Can Dogs Eat Walnuts? Everything You Need to Know

By: Chewy EditorialUpdated:

Can Dogs Eat Walnuts? Everything You Need to Know

Yes and no. While some kinds of walnuts are safe for dogs to eat they are not the best choice for a pup treat.

There’s no need to freak out if your dog eats a walnut you’ve dropped on the floor, says Dr. Ashley Hughes, DVC, but feeding them as a treat on a regular basis is not advised. The dangers for dogs of eating walnuts includes choking hazards, intestinal obstruction and upset stomach to more serious conditions like pancreatitis and illness from black mold that can occur on walnuts and can be toxic to dogs. Why risk any of that, right?

Are Walnuts Safe for Dogs to Eat

As we mentioned if your dog snags a walnut the risk is minimal, but the reason you should not offer walnuts to your dog as a regular treat is these nuts are susceptible to a type of black mold that can prove to be extremely toxic to dogs.

Some fungi that can grow on walnuts produce metabolites called mycotoxins, which are considered to be carcinogenic, while others produce tremorgenic mycotoxins, which can cause tremors and seizures.

While the bags of high-quality, processed walnuts you purchase at a grocery store are much less likely to be affected by black mold than walnuts gleaned from backyard trees, this mold can grow on any walnut at any stage during the growth and processing cycle including shelled or unshelled.

You should never feed your dog walnuts gathered from backyard trees. While it is possible to wash and dry nuts to try and remove any potential mold, the better move is to just not feed your dog walnuts.

Another walnut to NEVER feed your dog is the black walnut which is particularly toxic to canines. Native to Northeastern U.S. and Canada, black walnuts are toxic to horses and dogs, but non-toxic to cats. And if you have a walnut tree in your neighborhood, know that dogs ingesting old walnuts off the ground have the potential to develop tremors and seizures from walnut hulls that are moldy and contain Penitrem A, a mycotoxin, ingestion of which can result in severe generalized tremors, opsoclonus and seizures in dogs.

While still on the subject of dogs and edible nuts, it’s important to add Macadamia nuts to the list of no-go. Consumption of Macadamia nuts can cause hind end weakness, tremors, lethargy and hyperthermia in dogs.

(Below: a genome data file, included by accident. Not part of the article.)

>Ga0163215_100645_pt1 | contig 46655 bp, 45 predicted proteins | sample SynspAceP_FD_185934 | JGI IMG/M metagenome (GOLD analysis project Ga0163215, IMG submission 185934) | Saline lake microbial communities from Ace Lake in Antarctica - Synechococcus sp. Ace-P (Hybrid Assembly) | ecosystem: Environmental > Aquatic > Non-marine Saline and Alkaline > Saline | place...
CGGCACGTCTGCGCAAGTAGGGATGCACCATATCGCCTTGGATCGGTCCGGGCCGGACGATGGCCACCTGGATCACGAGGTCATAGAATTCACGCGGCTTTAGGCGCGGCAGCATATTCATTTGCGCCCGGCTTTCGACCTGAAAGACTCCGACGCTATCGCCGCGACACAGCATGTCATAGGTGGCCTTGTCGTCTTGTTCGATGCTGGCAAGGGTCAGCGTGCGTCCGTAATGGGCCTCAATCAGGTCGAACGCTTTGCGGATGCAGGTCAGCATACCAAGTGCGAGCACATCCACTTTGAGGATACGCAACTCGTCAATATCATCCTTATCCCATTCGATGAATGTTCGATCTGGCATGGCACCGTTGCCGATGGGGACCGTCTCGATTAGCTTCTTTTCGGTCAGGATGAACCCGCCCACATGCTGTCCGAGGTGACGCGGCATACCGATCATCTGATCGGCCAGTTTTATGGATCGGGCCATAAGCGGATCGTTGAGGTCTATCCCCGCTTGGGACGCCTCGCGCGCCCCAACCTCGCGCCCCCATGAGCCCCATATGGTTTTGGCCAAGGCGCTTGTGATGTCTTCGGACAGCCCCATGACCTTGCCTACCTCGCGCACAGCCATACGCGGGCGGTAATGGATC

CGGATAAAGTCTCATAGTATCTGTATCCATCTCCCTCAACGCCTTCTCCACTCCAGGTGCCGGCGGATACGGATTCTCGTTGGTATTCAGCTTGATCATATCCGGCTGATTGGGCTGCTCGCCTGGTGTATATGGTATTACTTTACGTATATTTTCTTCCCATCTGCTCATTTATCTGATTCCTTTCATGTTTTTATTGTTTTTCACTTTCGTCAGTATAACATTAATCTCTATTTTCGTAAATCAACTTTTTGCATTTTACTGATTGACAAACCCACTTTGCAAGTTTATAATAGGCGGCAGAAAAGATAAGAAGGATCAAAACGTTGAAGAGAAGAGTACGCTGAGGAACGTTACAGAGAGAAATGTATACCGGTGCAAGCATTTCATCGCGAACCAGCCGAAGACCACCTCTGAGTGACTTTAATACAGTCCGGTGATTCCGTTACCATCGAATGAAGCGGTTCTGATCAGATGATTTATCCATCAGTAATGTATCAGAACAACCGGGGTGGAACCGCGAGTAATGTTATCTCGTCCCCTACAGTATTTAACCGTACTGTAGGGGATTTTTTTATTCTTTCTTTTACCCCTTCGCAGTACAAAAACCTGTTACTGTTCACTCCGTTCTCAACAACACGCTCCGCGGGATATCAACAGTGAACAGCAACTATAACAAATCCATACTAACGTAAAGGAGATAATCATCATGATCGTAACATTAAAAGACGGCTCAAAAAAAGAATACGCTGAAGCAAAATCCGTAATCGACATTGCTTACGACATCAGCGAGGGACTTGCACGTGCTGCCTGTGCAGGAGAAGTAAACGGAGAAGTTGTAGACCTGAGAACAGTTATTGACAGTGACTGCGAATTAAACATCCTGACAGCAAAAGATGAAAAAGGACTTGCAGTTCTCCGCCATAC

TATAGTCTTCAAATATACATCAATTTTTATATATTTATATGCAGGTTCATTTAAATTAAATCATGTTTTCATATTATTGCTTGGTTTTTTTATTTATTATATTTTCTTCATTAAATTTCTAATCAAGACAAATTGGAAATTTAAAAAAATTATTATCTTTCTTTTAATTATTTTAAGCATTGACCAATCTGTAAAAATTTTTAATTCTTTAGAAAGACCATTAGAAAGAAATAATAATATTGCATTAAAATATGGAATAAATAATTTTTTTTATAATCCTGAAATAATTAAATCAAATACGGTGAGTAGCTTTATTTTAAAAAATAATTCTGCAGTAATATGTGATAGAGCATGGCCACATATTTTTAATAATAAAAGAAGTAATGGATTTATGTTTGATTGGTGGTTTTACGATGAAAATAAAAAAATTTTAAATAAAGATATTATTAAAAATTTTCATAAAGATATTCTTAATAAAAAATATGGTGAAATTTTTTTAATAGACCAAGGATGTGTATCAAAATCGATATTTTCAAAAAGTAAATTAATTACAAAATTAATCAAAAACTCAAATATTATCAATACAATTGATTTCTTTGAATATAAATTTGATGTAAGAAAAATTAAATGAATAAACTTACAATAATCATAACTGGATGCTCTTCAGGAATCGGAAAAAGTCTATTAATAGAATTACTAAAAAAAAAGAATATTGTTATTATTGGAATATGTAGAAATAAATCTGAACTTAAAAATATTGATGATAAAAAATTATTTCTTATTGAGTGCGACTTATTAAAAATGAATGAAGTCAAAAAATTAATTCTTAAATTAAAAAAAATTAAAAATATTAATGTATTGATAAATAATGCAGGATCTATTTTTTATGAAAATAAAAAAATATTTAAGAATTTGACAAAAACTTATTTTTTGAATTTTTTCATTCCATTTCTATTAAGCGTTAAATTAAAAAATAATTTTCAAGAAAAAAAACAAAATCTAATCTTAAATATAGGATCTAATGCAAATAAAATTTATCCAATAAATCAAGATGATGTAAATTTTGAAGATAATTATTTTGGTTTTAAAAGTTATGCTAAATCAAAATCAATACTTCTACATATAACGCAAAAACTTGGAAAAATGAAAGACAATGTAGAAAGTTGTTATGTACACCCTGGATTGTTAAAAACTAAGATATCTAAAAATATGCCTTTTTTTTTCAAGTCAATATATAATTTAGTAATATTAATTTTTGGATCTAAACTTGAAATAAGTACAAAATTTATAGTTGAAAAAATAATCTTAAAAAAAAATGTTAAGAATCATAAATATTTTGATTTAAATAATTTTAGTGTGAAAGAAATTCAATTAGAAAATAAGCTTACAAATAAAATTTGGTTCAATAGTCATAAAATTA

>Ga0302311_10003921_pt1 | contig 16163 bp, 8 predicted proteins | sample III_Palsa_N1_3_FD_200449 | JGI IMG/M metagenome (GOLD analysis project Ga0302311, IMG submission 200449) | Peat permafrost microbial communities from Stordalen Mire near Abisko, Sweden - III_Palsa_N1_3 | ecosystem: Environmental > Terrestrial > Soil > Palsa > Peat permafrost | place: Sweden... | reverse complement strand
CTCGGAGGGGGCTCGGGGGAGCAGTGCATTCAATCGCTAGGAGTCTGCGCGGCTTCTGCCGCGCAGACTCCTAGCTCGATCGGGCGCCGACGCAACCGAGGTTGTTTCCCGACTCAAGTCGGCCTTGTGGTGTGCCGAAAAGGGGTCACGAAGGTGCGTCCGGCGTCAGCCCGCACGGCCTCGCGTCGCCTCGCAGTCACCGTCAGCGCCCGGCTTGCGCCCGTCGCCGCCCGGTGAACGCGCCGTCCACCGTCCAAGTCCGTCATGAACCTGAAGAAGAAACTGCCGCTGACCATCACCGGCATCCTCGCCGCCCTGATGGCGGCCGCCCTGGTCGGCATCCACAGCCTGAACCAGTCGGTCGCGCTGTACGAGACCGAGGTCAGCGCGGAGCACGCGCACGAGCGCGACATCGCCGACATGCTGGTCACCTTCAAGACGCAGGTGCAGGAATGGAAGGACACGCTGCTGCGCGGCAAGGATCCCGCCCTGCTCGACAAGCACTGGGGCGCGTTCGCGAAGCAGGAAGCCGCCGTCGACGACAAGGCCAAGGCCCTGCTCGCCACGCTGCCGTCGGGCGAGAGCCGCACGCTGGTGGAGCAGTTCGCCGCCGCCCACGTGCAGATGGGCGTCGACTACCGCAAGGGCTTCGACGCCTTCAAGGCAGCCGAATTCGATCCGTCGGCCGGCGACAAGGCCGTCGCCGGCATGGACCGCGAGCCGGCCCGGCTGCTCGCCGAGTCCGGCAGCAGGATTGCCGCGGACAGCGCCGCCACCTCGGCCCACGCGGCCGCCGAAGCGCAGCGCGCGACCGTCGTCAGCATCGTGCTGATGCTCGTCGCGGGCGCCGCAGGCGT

What if My Dog Eats Walnuts?

  1. Store bought walnuts are less likely to contain black mold than nuts gathered outdoors, so if your dog eats a stray walnut from a bag you purchased at a grocery store you’re probably fine (but no more!).
  2. If your dog eats a moldy walnut or a black walnut picked up in a backyard or other outdoor setting watch for reactions including vomiting, tremors and seizures. If you see any signs of these, call your vet immediately because these can be fatal if left untreated.
  3. Walnuts are one of the larger nuts and difficult to digest. Smaller dogs in particular are more susceptible to intestinal blockages which could be fatal if not addressed right away. If your dog eats a walnut still in its shell, there is a great possibility of a blockage. Keep nuts well out of reach of curious pups!
  4. One of the reasons walnuts are good for us humans is that they are full of healthy fats like omega oils (as well as protein, fiber, antioxidants, vitamins and minerals). Unfortunately, for dogs, high quantities of fats can upset stomachs and potentially bring on nasty side effects like vomiting and diarrhea. “Nuts in general have a high fat content, so even if they are not toxic, they can still cause an upset stomach in some dogs,” says Hughes.

In more serious cases, consuming high fat foods like walnuts can lead to the development of more serious conditions like pancreatitis or gastroenteritis. Salted or seasoned nuts (such as “smoked”) can make your dog feel ill even in small quantities.

While small amounts of some nuts such as peanuts, cashews and almonds ground into nut butters are generally safe for dogs with no underlying health or weight issues to eat, vets recommend you skip nuts and replace them with other kind of dog treats. Remember, “in general, only 10 percent of dogs diet should come from treats,” says Hughes. “And most dogs are as happy to eat a dog treats as a walnut!”

Frequently Asked Questions

Q:Can dogs eat black walnuts?

A:No. Black walnuts get their name from a black mold (that can even be invisible to the eye) and are highly toxic to dogs.

Q:Can dogs eat English walnuts?

A:Technically speaking, yes. These walnuts are most used for cooking and are considered the safest walnuts for your dog. However, English walnuts are still high in fat and calories and are not the best treat option.

Q:Can dogs eat walnut shells?

A:No. Dogs should not eat walnut shells because they can get stuck in your pup’s intestines and cause a blockage, especially in small dogs.

Q:Can dogs eat walnut oil?

A:Yes, dogs can eat walnut oil as long as you are mindful of calories and adjust your pups daily food intake accordingly. It’s often used in both dry and wet dog food.

Q:Can dogs eat walnut cookies?

A:Technically speaking yes, as they are likely to contain a minimal amount of walnuts, however cookies often have a lot of sugar and butter, neither of which are healthy for your dog. There are better treat options!

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By: Chewy EditorialUpdated:

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